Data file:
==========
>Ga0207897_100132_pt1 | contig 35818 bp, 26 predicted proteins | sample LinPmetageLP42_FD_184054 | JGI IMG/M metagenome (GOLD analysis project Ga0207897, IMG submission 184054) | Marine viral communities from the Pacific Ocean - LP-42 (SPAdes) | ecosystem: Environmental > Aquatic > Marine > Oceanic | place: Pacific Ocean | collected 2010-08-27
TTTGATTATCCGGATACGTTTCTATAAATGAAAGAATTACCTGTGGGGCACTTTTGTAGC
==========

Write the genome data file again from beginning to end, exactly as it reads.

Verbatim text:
>Ga0207897_100132_pt1 | contig 35818 bp, 26 predicted proteins | sample LinPmetageLP42_FD_184054 | JGI IMG/M metagenome (GOLD analysis project Ga0207897, IMG submission 184054) | Marine viral communities from the Pacific Ocean - LP-42 (SPAdes) | ecosystem: Environmental > Aquatic > Marine > Oceanic | place: Pacific Ocean | collected 2010-08-27
TTTGATTATCCGGATACGTTTCTATAAATGAAAGAATTACCTGTGGGGCACTTTTGTAGC